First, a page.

Robert Rodriguez’s breakout film, 1992’s El Mariachi, famously cost him $7,000 and some change to shoot. It still holds the Guinness World Record for lowest-budget film to gross $1 million at the box office. Its success not only launched Rodriguez’s Hollywood career, but it also popularized what he called his “Mariachi-style” of filmmaking, in which he frequently takes on the roles of producer, director, writer, and sound editor. Out of necessity, he was a “Rebel Without a Crew” (the title of a 1995 book he wrote about the Mariachi experience).
Twenty-five years after El Mariachi, Rodriguez decided to put himself to the test again. Red 11—a science-fiction thriller based on Rodriguez’s experiences participating in medical research studies in Austin—was filmed on a budget of $7,000 and wrapped in 2017, overlapping with his work on the nearly $200 million Alita: Battle Angel. Its screening once more, on March 15 at the 2019 SXSW Film Festival.
Working alongside his sons Rebel and Racer, Rodriguez also documented the filmmaking process, creating six 30-minute TV episodes (to air later this year on Rodriguez’s El Rey network) that detail all that it takes to make a movie. Rodriguez spoke with Texas Monthly about the merits of low-budget productions and his docuseries, Rebel Without A Crew: The Robert Rodriguez Film School, which he hopes will inspire a new generation of filmmakers.
Texas Monthly: Tell me a little bit about the experiences you based Red 11 on.
Robert Rodriguez: I was a human lab rat [laughs]. That’s how I paid for El Mariachi, I was doing medical research studies. I tested Lipitor back in the day. It was such a funny ecosystem, and all the observations I made really lended themselves to a story. I’d written down a bunch of notes for a script, about twenty or so pages of characters and plot ideas [in 1992]. I found it recently and finally wrote the script with my son.
TM: There was a little bit of overlap between your work on Alita: Battle Angel and Red 11. What would you say are some of the advantages of a low-budget film you don’t get on a $200 million project like Alita?
RR: When you’re your own crew and you have no resources, no money, creativity has to take center stage. Magic can happen on any creative endeavor, but when you have a crew, a budget, actors, there’s all this pressure for that to happen, and it better be good. When you have nothing, that creativity is the only thing holding the movie up.
TM: In your docuseries, you talk about repurposing just two lights when you shot El Mariachi because of your tight budget. What are some of the other hacks you learned that you’ve brought to your other projects?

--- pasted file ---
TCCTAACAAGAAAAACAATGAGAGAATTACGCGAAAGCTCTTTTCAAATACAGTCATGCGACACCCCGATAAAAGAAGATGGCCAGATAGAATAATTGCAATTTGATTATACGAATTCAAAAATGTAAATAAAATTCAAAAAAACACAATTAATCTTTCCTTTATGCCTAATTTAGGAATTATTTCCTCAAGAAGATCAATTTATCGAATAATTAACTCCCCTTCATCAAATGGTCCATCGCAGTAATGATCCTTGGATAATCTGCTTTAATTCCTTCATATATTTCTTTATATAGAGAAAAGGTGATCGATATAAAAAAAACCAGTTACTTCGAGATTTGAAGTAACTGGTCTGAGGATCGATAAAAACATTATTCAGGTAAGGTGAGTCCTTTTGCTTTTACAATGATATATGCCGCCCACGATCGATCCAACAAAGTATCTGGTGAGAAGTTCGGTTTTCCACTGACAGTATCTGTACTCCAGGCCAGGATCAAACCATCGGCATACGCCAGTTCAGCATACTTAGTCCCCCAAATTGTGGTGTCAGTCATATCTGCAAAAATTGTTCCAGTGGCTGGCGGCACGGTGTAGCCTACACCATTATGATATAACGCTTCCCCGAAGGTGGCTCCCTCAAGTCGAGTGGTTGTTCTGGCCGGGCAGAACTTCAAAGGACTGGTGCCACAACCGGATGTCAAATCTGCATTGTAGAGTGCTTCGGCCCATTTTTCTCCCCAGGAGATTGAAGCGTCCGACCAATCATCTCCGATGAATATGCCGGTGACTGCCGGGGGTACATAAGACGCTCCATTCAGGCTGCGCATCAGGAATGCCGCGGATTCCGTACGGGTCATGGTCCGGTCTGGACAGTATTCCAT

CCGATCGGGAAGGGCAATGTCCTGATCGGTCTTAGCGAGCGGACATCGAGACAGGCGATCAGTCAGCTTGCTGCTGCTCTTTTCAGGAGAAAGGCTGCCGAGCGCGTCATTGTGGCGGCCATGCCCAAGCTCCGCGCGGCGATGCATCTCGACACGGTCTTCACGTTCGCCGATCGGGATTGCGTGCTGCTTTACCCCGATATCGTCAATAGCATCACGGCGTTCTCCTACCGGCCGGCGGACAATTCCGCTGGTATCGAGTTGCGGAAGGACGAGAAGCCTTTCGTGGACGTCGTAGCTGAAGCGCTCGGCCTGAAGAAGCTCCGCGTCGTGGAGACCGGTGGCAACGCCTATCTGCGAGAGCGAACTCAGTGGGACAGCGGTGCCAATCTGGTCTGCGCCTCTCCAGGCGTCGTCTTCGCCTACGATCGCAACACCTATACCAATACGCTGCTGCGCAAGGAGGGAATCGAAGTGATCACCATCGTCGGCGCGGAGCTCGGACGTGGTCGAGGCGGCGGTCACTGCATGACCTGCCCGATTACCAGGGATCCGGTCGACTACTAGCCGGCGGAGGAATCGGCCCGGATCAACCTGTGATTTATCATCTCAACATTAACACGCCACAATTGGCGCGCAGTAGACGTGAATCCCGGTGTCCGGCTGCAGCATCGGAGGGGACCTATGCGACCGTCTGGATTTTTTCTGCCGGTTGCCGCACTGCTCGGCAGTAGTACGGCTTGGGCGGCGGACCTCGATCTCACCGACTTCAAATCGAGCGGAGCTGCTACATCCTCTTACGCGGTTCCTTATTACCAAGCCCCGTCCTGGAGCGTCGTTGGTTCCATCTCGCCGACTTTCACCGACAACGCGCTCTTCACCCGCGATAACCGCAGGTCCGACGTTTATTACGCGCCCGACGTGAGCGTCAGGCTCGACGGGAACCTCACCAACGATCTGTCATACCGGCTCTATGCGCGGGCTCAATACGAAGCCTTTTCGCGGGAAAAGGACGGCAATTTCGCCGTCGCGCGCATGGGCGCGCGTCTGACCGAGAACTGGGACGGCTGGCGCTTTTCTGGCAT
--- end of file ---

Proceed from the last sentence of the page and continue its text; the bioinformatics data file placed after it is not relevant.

RR: Even just writing the script, I wrote around things I knew I had. For Red 11, I had hallways, old medical equipment. I only had a few cots when I needed ten. I only had two seat belts, and I needed ten, so I had to get resourceful. I met an actor who was working on the film who had a scar on her face, and I wrote a whole backstory for that. You find things that you already have that add to the story.
TM: Why was it important for you to share your experiences and bring people behind the scenes of Red 11 with your docuseries?
RR: It’s always just been part of my makeup. It’s been in my DNA from the very beginning. I don’t want to hold these secrets sacred because I remember what it felt like to do these things and not know if it was possible. If you can see someone else do this, suddenly, light bulbs go off. If they have something to say and no one believes in them, or if they’re underrepresented and feel like they have no voice, they can still go out tomorrow and make their film themselves.
TM: Why would you encourage filmmakers of all levels to take on a similar challenge?
RR: Anyone can find a way to make a movie, so with a [low-budget] film, it comes down to what you’re saying. It purifies the system down to the most basic element. You either have something to say, or you don’t, so it comes down to the one thing that costs nothing at all: your story.
TM: How do you think low-budget films can potentially open the doors for people who traditionally don’t have their stories heard in mainstream Hollywood?
RR: When I was starting out, I wasn’t thinking about that. I was just making movies based on my family: my brother, my sister, my uncle. Because of that, and because of the stories I wanted to tell, I had to change the system myself. I was writing and directing, so I could make the casting choices. That we needed more diverse filmmakers was clear, but you needed somebody to do what I was doing, which was get out there.
This interview has been edited and condensed for clarity.